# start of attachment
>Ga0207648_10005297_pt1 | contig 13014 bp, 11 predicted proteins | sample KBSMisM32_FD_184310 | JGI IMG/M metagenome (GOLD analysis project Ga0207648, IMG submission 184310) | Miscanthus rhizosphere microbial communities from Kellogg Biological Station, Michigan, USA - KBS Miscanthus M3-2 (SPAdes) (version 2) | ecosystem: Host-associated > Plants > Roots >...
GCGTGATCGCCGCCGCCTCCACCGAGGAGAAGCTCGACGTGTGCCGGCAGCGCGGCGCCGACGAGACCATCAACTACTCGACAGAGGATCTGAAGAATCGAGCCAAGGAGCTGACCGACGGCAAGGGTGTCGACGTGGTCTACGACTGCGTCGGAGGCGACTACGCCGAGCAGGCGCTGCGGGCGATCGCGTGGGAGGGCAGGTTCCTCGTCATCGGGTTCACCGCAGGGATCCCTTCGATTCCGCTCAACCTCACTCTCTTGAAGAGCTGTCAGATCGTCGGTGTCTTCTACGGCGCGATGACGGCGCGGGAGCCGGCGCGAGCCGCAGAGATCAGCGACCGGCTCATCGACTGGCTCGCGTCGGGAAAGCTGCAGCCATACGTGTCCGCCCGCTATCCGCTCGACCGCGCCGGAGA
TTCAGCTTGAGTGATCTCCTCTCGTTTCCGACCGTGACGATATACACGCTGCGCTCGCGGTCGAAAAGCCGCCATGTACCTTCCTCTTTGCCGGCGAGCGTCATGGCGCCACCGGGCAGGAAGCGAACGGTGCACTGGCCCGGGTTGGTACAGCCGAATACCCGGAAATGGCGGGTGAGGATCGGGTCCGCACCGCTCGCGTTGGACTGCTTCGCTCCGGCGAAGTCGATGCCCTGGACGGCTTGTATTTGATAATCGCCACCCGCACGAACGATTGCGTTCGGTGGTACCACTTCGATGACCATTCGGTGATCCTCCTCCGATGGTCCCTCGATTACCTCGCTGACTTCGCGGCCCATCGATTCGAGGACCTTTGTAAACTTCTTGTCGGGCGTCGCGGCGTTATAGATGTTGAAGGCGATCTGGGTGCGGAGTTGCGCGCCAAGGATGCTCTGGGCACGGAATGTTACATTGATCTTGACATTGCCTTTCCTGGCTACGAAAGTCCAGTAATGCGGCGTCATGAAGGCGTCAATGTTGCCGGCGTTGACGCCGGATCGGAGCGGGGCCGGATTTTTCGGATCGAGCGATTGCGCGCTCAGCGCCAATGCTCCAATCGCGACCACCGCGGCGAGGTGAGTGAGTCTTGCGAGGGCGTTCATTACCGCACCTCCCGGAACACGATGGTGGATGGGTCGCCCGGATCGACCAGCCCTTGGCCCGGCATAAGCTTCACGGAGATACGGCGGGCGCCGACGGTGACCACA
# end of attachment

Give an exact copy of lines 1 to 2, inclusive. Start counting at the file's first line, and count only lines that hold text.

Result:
>Ga0207648_10005297_pt1 | contig 13014 bp, 11 predicted proteins | sample KBSMisM32_FD_184310 | JGI IMG/M metagenome (GOLD analysis project Ga0207648, IMG submission 184310) | Miscanthus rhizosphere microbial communities from Kellogg Biological Station, Michigan, USA - KBS Miscanthus M3-2 (SPAdes) (version 2) | ecosystem: Host-associated > Plants > Roots >...
GCGTGATCGCCGCCGCCTCCACCGAGGAGAAGCTCGACGTGTGCCGGCAGCGCGGCGCCGACGAGACCATCAACTACTCGACAGAGGATCTGAAGAATCGAGCCAAGGAGCTGACCGACGGCAAGGGTGTCGACGTGGTCTACGACTGCGTCGGAGGCGACTACGCCGAGCAGGCGCTGCGGGCGATCGCGTGGGAGGGCAGGTTCCTCGTCATCGGGTTCACCGCAGGGATCCCTTCGATTCCGCTCAACCTCACTCTCTTGAAGAGCTGTCAGATCGTCGGTGTCTTCTACGGCGCGATGACGGCGCGGGAGCCGGCGCGAGCCGCAGAGATCAGCGACCGGCTCATCGACTGGCTCGCGTCGGGAAAGCTGCAGCCATACGTGTCCGCCCGCTATCCGCTCGACCGCGCCGGAGA